Becoming Enchanted?

At the end of August I headed back to the Enchantments with friends Sol, Jens, Max Hasson, and Ben Gilkison. Ben climbs ridiculously well, and was a strong contender to do the First Free Ascent of The Tempest, a IV 5.10 C2 route established the prior summer by Sol Wertkin and I on the peak Colchuck Balanced Rock.

This route has a 25' roof crack which had thus far thwarted efforts to be freed. Upon arriving at the cirque, we were surprised to see a pair of climbers on the route, working the roof with pre-placed gear and using a couple of strange belay spots, featuring newly retro-bolted cracks to facilitate working this pitch.

Ben and I headed up to the start of the route that afternoon, and hollered up to the climbers at the 1st belay to ask if we could climb the route. Evidentally they'd been working this pitch all day. Max and Jens had just done the second ascent of a nearby route called The Scoop (III+ 5.11c) and they were planning to rappel down and shoot some photos.

The projecting climbers insisted we could pass them and climb on, but when we arrived atop the first pitch, we were met with a surprise. Rather than wishing us well or just keeping to themselves, they implored Ben to fall or hang intentionally on the route, such that he would not freely climb the pitch. I couldn't believe that they wouldn't want someone to give any less than their best effort. We weren't stealing their sport project at the crag, we were on a mountain climb (of which I'd been 1/2 the FA team) and they'd already made numerous trips to the route, adding 4 bolts next to cracks on a climb established ground-up without any bolting.

One of the two climbers wanted to keep trying it and be first to cleanly climb the pitch, as he had put so many hours into practicing thsi section. Ben eventually relented to their wishes, and hung on purpose early on the pitch.

We were still able to meet Jens and Max above this point on the route, and Jens lead part of the headwall in the evening light, but our goal of the First Free Ascent was not to be, and Ben headed down to the car and back across the mountains the next morning. In subsequent days the climber was able to pinkpoint this pitch, climbing the section of rock cleanly by using pre-placed gear in the crack for protection. I hope he'll be satisfied with his prodigious efforts.

Ben enjoys the long 5.9 corner.

Jens and Max, relaxing in the glow.

The headwall!

That night Sol arrived at Colchuck Balanced Rock, and we got up early to try and and link-up all three existing climbs on this peak. It would have been 3 different grade III+/IV routes, featuring one pitch of aid, and almost 20 pitches of 5.10 and 5.11 climbing, plus a some easier scrambling and 3 laps up the V1 boulder problem on the summit.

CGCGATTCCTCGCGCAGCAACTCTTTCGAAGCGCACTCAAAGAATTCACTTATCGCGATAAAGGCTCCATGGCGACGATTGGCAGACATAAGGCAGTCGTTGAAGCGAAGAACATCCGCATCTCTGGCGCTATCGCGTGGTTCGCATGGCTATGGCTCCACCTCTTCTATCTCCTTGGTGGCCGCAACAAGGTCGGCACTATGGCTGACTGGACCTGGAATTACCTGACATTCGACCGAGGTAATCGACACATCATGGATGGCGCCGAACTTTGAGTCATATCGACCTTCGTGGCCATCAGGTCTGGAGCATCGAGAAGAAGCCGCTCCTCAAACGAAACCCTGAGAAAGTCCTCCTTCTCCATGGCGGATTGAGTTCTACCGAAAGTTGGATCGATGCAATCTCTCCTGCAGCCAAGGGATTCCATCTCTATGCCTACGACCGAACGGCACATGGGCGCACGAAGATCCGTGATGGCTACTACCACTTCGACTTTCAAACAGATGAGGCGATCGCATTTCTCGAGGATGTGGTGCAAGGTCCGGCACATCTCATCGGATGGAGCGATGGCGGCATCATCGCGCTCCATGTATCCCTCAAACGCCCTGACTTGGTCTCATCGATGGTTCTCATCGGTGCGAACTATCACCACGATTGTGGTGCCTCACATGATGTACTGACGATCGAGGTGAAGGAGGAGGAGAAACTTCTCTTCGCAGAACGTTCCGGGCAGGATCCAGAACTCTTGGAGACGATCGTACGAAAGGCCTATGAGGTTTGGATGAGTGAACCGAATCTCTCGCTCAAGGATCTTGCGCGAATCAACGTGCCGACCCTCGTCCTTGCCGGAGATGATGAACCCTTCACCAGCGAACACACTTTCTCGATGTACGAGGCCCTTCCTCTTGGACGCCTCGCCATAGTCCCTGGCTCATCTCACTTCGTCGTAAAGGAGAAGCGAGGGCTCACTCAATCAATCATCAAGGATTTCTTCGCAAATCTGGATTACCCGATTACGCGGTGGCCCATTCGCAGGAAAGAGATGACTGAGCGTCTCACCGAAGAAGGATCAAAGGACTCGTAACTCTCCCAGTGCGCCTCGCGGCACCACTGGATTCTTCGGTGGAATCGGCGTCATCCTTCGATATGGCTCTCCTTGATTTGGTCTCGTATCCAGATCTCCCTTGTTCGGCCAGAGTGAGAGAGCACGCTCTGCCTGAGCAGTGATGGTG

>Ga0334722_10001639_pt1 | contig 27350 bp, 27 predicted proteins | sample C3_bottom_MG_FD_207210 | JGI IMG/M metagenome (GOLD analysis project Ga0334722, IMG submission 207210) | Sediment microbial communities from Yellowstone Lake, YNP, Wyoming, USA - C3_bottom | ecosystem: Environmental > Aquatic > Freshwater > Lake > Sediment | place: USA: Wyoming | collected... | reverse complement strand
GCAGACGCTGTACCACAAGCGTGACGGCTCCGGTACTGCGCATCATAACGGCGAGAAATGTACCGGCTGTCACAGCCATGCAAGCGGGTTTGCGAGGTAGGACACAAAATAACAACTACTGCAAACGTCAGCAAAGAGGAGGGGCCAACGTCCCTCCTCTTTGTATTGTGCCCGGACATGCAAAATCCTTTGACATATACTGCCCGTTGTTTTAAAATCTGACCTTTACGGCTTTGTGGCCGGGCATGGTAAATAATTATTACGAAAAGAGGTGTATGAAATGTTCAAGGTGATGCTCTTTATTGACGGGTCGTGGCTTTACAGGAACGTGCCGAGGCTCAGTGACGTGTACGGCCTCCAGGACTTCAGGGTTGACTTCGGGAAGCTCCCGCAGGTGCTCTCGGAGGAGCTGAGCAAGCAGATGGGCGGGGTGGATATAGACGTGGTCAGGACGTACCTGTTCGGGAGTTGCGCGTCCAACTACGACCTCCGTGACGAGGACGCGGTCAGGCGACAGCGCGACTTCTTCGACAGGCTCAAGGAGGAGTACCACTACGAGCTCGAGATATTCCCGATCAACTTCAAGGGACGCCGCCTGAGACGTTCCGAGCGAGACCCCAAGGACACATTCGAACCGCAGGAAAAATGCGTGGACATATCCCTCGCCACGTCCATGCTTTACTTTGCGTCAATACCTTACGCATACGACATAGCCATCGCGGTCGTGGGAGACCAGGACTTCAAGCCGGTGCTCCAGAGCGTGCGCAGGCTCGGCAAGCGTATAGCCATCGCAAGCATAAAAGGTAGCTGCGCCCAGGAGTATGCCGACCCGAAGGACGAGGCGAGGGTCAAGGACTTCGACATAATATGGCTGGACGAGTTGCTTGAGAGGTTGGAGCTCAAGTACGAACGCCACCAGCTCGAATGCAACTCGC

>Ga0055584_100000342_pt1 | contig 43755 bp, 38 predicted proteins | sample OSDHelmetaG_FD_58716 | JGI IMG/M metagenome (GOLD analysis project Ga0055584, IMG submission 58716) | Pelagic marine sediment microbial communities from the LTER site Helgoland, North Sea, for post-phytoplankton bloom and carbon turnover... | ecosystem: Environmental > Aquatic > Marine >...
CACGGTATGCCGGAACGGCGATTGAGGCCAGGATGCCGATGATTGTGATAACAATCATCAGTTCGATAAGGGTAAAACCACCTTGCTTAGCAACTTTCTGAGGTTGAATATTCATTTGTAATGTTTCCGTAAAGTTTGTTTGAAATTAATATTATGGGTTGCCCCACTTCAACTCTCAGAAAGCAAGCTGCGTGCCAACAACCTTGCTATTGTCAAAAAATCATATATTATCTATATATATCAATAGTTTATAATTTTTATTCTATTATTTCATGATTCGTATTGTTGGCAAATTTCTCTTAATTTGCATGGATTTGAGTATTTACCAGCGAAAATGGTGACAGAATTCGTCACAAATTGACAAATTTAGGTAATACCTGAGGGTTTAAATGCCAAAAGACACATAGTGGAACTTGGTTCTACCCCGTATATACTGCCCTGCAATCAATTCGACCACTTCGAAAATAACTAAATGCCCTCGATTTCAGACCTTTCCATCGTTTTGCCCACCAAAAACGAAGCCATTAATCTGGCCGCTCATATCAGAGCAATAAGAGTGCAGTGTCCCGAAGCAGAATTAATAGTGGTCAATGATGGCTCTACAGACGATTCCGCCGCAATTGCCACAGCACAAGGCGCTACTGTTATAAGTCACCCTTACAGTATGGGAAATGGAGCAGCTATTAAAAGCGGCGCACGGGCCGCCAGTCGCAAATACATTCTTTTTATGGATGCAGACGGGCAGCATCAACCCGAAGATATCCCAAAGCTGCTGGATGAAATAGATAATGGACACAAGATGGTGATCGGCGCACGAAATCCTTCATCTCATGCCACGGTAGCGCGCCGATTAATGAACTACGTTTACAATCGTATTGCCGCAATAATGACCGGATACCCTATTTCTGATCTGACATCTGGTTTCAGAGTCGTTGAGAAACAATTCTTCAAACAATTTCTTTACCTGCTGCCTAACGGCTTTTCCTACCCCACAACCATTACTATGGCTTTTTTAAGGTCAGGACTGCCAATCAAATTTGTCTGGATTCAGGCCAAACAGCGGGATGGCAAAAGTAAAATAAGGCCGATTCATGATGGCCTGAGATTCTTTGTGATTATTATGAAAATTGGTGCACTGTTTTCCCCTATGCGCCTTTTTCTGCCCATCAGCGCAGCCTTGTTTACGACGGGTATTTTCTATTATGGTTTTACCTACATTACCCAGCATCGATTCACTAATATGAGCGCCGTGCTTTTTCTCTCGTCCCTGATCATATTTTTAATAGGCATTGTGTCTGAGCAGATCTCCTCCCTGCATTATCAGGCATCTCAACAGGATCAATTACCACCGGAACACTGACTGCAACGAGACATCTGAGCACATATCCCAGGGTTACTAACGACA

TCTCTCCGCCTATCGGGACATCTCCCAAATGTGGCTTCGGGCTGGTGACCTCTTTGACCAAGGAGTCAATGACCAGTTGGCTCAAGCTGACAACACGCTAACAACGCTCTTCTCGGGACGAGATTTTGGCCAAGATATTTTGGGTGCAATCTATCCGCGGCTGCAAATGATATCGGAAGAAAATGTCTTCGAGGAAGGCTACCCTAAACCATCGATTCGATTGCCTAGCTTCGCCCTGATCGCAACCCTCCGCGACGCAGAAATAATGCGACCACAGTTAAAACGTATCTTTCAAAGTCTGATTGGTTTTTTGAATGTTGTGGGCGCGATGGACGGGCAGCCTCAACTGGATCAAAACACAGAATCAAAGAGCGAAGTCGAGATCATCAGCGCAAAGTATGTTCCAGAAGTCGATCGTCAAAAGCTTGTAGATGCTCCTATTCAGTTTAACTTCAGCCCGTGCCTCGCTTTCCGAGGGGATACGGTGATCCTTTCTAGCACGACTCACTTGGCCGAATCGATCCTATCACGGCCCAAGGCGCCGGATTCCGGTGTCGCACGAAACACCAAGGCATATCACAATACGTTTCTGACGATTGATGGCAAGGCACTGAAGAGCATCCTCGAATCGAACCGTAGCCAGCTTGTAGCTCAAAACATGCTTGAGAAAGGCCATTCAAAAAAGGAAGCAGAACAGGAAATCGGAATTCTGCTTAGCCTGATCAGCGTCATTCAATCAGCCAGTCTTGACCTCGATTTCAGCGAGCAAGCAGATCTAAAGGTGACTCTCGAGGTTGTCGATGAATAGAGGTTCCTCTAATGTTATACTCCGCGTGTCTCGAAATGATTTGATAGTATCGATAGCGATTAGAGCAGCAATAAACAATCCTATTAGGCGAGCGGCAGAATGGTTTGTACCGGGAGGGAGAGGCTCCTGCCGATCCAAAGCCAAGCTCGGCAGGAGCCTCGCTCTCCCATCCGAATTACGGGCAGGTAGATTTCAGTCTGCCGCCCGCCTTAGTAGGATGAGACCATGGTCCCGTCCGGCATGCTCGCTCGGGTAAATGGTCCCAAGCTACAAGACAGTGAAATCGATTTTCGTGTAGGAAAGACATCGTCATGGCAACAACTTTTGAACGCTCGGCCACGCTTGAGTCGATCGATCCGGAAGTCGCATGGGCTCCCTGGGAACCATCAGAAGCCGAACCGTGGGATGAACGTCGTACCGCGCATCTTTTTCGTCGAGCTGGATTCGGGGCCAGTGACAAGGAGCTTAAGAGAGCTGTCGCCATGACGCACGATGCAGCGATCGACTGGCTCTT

The day began with The Tempest, and I lead the whole route (III+ 5.11- C1 for us) and back to the base in 5.5 hours.

From there, Sol took point for "The Scoop". The first two pitches went quickly, with cruiser climbing separated by short 5.10 section. Soon we were on to the route's namesake pitch. Sol hung a few times on his onsight-attempt at the enduro-overhung layback corner, and I was barely able to follow cleanly, an amazing pitch! The final two pitches mixed strenuous laybacking and very delicate, thought-provoking movement on knobs and smearing corners. These pitches are classic and require a cool head on lead. From there it was back up several hundred feet of 5.6 climbing, where I led the V1 boulder problem to the peak's summit once more.

After another descent, neither one of us could rally the excitement to climb the peak's West Face again, so the trifecta ended at two routes. We joined friends for the alpine potluck in progress at the peak's base.

Amazing and delicate stemming on pith 4, and where the crack becomes a seam, there are just enough knobs.


The next morning Sol and I headed down to Colchuck Lake, where I met Jeff Haley, from my old job, and Sol met his wife and some high-schoolers whom she had taken for a hike. After some swimming, Jeff and I trudged the 2000' up to Asgard Pass and across the beautiful Enchantments Plateau. The first night we climbed a couple pitches on a granite wall and I taught Jeff about placing gear and building anchors.

The following morning we headed up the West Ridge of Prusik Peak, which is a classic 5.7 on perfect granite, following the left skyline.

I got us lost to start off the day, which sets the tone pretty well for any time someone climbs with me. Jeff was a good sport about my "approach pitch" and was having so much fun, he volunteered to take his first lead!

Here are the overhanging finger cracks atop the route "Prayer for a Friend".

I finished up the climb in classic Blake style as well, getting lost and following a wonderful 5.9 corner to a shiny new mystery bolt and squeeze-chimney topout.

Jeff and I had a blast, and I think Jeff is hooked.

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